When you have a zero waste lifestyle, you don’t rely on disposable containers to store, prepare or transport food. Instead, you use reusable containers that can be easily washed and reused again. This saves both money and time because you won’t need to buy new storage items every time something breaks or spills. At first glance it might seem like this would leave your kitchen looking cluttered with lots of random jars lying around everywhere but the truth is most of us only really need three types of container: one for storing dry goods like grains and nuts in the pantry; another for leftovers in preparation for freezing/refrigerating/reheating later; and finally one more for keeping things fresh in the fridge (like herbs).
You may already have some reusable containers at home already but if not then check out glass mason jars! They’re cheap enough to buy at local thrift stores or garage sales plus they come with lids so no need for plastic wrap anymore 🙂
Zero Waste Strategy 4. Switch to Menstrual Cups
Menstrual cups are a safe and reusable alternative to tampons and pads. Made of medical grade silicone, they are easy to insert and remove. Menstrual cups can be worn for up to 12 hours (though most women will typically only need them for 6 or 7 hours) and can be worn during swimming, sports or any other activity that could get your period on your clothes or towels. You may need some time to get used to using it, but after that you’ll never want a pad again!
There are three brands available in Australia: the Lena Cup; Fleurcup; and Mpower cup. The Lena Cup comes in two sizes (smaller size is recommended for beginners), while both Fleurcup and Mpower cup have four different sizes so it can fit every person regardless of their anatomy.
Zero Waste Strategy 5. Buy in Bulk or Make Your Own Products
- Buy in Bulk or Make Your Own Products
It’s not always possible to avoid packaging with products, but you can still reduce your waste by buying in bulk and making your own products. By buying food and household goods in bulk, you can reuse and recycle containers that would otherwise be thrown out. Buying in bulk is cheaper than buying individual servings as well, so you can save money while also reducing your impact on the environment! Making your own shampoo or body wash is also an easy way to produce zero-waste goods that are healthier for both humans and ecosystems alike.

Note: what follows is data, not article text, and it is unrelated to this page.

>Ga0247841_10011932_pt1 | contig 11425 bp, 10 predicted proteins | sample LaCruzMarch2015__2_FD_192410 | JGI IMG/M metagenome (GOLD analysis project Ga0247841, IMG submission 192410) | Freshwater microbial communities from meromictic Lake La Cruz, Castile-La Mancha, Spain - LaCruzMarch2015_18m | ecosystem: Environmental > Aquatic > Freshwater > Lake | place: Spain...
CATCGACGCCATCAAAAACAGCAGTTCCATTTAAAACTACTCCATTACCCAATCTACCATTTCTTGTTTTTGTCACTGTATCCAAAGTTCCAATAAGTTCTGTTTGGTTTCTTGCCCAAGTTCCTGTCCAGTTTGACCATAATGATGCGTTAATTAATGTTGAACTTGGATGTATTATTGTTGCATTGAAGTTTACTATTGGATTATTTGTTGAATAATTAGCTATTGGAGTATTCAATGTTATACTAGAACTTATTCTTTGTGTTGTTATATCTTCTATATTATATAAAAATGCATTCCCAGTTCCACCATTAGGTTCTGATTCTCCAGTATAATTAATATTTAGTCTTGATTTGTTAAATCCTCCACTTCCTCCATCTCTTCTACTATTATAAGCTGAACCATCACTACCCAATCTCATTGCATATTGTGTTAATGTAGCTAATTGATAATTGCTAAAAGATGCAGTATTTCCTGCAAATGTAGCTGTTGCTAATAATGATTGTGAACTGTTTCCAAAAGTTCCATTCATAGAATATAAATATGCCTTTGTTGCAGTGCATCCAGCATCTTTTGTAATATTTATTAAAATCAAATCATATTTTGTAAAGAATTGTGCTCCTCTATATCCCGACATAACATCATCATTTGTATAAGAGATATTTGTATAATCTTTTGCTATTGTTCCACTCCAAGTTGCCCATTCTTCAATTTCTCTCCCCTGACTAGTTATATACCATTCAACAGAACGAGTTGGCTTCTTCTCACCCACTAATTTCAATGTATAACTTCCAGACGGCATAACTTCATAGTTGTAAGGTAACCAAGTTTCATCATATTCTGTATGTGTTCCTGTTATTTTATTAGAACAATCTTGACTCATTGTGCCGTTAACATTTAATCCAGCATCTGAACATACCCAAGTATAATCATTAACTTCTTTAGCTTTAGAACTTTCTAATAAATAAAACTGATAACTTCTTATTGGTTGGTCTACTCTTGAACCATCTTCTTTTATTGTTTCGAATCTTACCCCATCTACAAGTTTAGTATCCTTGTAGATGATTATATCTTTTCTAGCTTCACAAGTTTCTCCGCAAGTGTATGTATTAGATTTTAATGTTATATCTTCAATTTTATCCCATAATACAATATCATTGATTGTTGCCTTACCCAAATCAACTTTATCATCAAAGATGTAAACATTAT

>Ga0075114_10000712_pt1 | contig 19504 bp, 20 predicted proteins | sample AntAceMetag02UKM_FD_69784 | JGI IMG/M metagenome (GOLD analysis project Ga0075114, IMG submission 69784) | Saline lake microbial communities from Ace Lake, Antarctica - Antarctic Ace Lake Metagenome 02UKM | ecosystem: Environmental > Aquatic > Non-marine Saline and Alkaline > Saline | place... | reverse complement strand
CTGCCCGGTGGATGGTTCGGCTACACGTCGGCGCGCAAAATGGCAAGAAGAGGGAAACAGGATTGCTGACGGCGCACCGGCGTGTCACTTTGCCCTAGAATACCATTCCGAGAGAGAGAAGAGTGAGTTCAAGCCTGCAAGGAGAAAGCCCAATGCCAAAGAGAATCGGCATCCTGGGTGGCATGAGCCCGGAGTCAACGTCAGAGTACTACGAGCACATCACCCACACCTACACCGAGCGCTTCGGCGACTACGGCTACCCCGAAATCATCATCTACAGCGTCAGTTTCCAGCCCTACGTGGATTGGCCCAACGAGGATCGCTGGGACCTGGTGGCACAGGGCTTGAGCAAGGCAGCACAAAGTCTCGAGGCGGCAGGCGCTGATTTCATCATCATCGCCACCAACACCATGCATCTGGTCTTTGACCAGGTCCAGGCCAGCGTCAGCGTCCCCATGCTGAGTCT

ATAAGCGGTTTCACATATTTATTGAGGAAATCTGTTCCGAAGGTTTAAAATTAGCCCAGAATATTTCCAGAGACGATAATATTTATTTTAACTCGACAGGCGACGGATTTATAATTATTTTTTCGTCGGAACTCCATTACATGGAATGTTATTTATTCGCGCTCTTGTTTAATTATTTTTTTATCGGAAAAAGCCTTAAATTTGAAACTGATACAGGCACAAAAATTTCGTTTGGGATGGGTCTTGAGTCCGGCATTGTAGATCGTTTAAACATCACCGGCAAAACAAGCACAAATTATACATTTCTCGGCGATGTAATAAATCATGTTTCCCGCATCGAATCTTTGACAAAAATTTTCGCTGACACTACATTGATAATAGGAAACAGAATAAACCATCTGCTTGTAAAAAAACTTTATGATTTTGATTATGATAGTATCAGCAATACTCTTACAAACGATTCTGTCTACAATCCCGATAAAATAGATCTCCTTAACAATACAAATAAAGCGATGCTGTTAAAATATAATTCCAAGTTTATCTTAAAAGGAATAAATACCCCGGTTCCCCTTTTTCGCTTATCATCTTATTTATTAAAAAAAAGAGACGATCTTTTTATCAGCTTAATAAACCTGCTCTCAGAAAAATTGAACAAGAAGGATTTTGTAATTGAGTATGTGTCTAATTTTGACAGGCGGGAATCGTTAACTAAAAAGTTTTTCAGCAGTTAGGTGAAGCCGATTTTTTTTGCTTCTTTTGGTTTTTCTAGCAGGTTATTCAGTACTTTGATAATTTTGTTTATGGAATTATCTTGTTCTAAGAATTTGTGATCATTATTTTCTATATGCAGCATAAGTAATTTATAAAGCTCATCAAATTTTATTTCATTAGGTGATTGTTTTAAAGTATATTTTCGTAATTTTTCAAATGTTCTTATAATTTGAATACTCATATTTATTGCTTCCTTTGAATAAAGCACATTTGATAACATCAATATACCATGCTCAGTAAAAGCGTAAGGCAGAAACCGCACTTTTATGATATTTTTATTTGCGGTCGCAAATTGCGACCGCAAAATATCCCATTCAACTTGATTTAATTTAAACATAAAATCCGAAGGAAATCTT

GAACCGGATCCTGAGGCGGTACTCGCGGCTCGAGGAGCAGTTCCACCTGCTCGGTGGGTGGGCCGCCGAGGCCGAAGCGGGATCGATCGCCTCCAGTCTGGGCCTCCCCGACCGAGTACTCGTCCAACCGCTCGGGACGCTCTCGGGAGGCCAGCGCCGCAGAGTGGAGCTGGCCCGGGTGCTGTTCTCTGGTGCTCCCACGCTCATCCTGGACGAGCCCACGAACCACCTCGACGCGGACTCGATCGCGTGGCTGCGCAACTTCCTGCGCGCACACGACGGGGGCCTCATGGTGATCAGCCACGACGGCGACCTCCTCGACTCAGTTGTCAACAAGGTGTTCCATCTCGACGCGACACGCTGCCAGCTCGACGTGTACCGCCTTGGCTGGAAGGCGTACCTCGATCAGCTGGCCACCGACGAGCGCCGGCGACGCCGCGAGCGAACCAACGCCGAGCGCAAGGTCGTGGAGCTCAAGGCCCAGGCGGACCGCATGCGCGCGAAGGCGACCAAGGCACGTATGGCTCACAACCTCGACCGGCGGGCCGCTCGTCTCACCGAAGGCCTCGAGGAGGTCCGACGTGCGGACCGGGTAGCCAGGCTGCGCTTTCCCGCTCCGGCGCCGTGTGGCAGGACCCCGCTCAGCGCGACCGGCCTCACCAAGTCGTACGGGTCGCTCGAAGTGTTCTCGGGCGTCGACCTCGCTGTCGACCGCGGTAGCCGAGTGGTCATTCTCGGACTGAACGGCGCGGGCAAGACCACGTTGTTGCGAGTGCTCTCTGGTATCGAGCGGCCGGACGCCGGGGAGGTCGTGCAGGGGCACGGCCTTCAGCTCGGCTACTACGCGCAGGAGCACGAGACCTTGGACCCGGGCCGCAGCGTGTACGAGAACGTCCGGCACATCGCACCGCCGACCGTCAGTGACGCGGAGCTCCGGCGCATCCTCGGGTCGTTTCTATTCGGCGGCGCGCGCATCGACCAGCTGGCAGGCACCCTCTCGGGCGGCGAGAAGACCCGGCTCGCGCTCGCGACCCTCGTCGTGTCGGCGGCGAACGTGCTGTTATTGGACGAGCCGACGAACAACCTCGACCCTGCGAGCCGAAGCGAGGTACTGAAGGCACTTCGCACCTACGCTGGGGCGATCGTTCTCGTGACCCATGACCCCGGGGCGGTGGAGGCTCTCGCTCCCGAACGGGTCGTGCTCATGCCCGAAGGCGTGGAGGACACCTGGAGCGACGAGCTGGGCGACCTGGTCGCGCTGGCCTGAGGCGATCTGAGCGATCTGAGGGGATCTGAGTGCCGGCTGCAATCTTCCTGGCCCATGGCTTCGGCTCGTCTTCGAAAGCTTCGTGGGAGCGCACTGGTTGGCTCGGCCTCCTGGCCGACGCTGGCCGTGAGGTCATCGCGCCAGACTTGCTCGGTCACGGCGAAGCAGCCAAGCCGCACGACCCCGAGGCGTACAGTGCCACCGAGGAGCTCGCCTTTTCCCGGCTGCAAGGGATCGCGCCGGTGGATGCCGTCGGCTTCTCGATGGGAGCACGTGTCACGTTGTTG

Zero Waste Strategy 6. Use Your Own Produce Bag
A produce bag is a reusable bag that you use when you buy produce. You can put all of your fruit and vegetables in it, then use it later for other things, like storing trash or filling with ice to make an ice pack.
You can even buy your own produce bags online! There are many different kinds available, including cloth bags, mylar bags and mesh bags. The best place to get them is at a zero waste store such as Abundance Cooperative Market in Austin, Texas (see Resources). If you don’t live near one of these stores or don’t have access to them yet then try making your own out of old t-shirts or bed sheets because they’re easy to sew together using some basic sewing skills (don’t forget about our Sewing Zero Waste course coming soon!).
Bonus Zero Waste Tip!!
- Buy a reusable water bottle.
- Make your own toothpaste.
- Buy a reusable coffee cup.
- Use a reusable shopping bag for your groceries and other items purchased at the store (or take advantage of bulk-buy pricing).
- Buy in bulk and make your own products, like homemade laundry detergent or dish soap!
Start simple and small, building on your success every day on the journey to zero waste
As you’re building your zero-waste strategy, it’s important to start simple and small. That way, you can find out what works for you before adding too many things into your life at once.
Pick one area of your life to start with: food, beauty products or packaging waste are all great places to start. Find ways to reduce waste in that area—can you bring lunch from home instead of buying it at work? Can you bring reusable containers for snacks on the go? Can you buy bulk items instead of packaged ones? When there is unavoidable waste produced (like from grocery shopping), think about how else it can be reused or recycled before tossing it in the trash bin (think: composting). And finally, if there’s no way around throwing something away completely (like meat bones or waxed fruit peelings), make sure they go into a proper recycling bin if available.
Zero waste is a journey, and it takes time to get there. Start small and build from there. The ultimate goal is to live in harmony with the Earth, so don’t feel bad if you slip up once in awhile! Go here to check the sizes of our bins that may fit for you.